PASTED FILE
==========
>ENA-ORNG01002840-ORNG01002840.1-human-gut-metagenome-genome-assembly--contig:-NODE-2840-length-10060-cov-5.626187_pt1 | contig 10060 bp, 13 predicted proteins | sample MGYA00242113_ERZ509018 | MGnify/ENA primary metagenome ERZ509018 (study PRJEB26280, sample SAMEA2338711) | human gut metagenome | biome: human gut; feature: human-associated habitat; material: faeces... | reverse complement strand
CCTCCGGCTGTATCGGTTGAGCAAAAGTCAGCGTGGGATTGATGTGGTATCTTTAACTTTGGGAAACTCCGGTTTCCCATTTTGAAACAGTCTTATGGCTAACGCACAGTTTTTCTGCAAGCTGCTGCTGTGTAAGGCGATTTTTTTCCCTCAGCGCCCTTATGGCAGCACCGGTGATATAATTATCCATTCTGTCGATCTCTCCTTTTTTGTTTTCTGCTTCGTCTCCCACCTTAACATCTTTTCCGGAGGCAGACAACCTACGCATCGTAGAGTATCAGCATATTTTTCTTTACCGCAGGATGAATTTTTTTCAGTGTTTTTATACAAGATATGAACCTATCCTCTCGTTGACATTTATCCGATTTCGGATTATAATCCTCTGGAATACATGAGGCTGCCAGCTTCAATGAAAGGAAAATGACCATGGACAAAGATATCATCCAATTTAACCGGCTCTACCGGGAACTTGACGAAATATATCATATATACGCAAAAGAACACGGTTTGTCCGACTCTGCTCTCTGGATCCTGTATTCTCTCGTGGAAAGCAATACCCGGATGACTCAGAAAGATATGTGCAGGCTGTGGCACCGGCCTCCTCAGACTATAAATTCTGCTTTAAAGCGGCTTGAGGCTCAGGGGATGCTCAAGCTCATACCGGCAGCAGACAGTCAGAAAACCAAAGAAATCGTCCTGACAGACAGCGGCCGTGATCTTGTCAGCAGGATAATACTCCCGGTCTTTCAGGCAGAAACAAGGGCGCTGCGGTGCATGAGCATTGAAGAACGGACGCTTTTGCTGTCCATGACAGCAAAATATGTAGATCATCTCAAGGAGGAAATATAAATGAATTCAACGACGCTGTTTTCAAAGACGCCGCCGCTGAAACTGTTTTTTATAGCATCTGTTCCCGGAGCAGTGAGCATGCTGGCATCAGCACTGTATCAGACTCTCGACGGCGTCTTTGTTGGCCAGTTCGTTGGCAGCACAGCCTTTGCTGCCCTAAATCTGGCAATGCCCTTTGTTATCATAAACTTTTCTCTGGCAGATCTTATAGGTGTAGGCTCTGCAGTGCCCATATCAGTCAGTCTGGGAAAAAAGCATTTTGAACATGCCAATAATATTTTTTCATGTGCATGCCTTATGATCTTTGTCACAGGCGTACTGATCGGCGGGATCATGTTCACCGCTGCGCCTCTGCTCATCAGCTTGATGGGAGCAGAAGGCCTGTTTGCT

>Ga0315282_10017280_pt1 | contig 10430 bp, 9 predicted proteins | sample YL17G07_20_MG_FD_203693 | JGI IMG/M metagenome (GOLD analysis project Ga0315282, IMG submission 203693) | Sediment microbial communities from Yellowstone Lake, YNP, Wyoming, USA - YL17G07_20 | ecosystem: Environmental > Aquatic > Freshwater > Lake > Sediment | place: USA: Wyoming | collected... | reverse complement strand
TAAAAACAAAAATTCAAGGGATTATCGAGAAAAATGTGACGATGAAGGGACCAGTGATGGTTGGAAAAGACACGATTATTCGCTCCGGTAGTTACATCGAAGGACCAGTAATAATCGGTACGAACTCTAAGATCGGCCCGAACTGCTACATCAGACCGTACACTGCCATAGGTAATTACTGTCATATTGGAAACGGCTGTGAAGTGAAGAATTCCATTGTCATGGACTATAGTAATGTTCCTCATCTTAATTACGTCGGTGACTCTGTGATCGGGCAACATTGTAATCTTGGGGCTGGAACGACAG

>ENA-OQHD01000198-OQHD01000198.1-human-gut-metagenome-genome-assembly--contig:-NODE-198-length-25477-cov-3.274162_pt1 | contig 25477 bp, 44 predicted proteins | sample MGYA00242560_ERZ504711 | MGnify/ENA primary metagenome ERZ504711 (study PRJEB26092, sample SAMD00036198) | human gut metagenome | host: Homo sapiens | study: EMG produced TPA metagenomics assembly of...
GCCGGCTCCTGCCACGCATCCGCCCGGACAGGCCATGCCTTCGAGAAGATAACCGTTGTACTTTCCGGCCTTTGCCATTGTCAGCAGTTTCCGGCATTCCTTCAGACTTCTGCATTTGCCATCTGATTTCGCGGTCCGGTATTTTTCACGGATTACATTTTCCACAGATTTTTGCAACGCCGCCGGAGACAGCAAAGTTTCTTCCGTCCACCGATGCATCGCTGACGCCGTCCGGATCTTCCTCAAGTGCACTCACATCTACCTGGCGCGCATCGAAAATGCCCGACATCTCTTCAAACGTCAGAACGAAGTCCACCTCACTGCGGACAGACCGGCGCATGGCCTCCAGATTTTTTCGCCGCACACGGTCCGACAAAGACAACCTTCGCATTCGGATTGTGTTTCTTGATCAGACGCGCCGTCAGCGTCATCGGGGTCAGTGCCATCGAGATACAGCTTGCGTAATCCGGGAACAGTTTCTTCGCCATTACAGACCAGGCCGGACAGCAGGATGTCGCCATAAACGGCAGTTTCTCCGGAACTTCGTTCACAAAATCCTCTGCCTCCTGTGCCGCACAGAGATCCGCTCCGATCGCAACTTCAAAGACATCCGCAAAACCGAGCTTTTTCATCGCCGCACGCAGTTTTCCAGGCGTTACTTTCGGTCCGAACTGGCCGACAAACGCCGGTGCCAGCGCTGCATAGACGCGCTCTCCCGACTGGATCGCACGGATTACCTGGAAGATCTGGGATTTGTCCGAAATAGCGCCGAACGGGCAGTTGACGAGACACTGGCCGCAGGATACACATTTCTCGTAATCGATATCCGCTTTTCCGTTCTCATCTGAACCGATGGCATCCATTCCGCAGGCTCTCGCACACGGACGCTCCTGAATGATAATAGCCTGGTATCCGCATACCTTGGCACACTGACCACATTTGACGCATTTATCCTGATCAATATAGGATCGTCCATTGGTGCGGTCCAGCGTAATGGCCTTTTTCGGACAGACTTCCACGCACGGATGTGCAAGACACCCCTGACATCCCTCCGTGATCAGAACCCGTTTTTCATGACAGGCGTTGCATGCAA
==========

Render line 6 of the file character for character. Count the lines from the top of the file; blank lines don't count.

GCCGGCTCCTGCCACGCATCCGCCCGGACAGGCCATGCCTTCGAGAAGATAACCGTTGTACTTTCCGGCCTTTGCCATTGTCAGCAGTTTCCGGCATTCCTTCAGACTTCTGCATTTGCCATCTGATTTCGCGGTCCGGTATTTTTCACGGATTACATTTTCCACAGATTTTTGCAACGCCGCCGGAGACAGCAAAGTTTCTTCCGTCCACCGATGCATCGCTGACGCCGTCCGGATCTTCCTCAAGTGCACTCACATCTACCTGGCGCGCATCGAAAATGCCCGACATCTCTTCAAACGTCAGAACGAAGTCCACCTCACTGCGGACAGACCGGCGCATGGCCTCCAGATTTTTTCGCCGCACACGGTCCGACAAAGACAACCTTCGCATTCGGATTGTGTTTCTTGATCAGACGCGCCGTCAGCGTCATCGGGGTCAGTGCCATCGAGATACAGCTTGCGTAATCCGGGAACAGTTTCTTCGCCATTACAGACCAGGCCGGACAGCAGGATGTCGCCATAAACGGCAGTTTCTCCGGAACTTCGTTCACAAAATCCTCTGCCTCCTGTGCCGCACAGAGATCCGCTCCGATCGCAACTTCAAAGACATCCGCAAAACCGAGCTTTTTCATCGCCGCACGCAGTTTTCCAGGCGTTACTTTCGGTCCGAACTGGCCGACAAACGCCGGTGCCAGCGCTGCATAGACGCGCTCTCCCGACTGGATCGCACGGATTACCTGGAAGATCTGGGATTTGTCCGAAATAGCGCCGAACGGGCAGTTGACGAGACACTGGCCGCAGGATACACATTTCTCGTAATCGATATCCGCTTTTCCGTTCTCATCTGAACCGATGGCATCCATTCCGCAGGCTCTCGCACACGGACGCTCCTGAATGATAATAGCCTGGTATCCGCATACCTTGGCACACTGACCACATTTGACGCATTTATCCTGATCAATATAGGATCGTCCATTGGTGCGGTCCAGCGTAATGGCCTTTTTCGGACAGACTTCCACGCACGGATGTGCAAGACACCCCTGACATCCCTCCGTGATCAGAACCCGTTTTTCATGACAGGCGTTGCATGCAA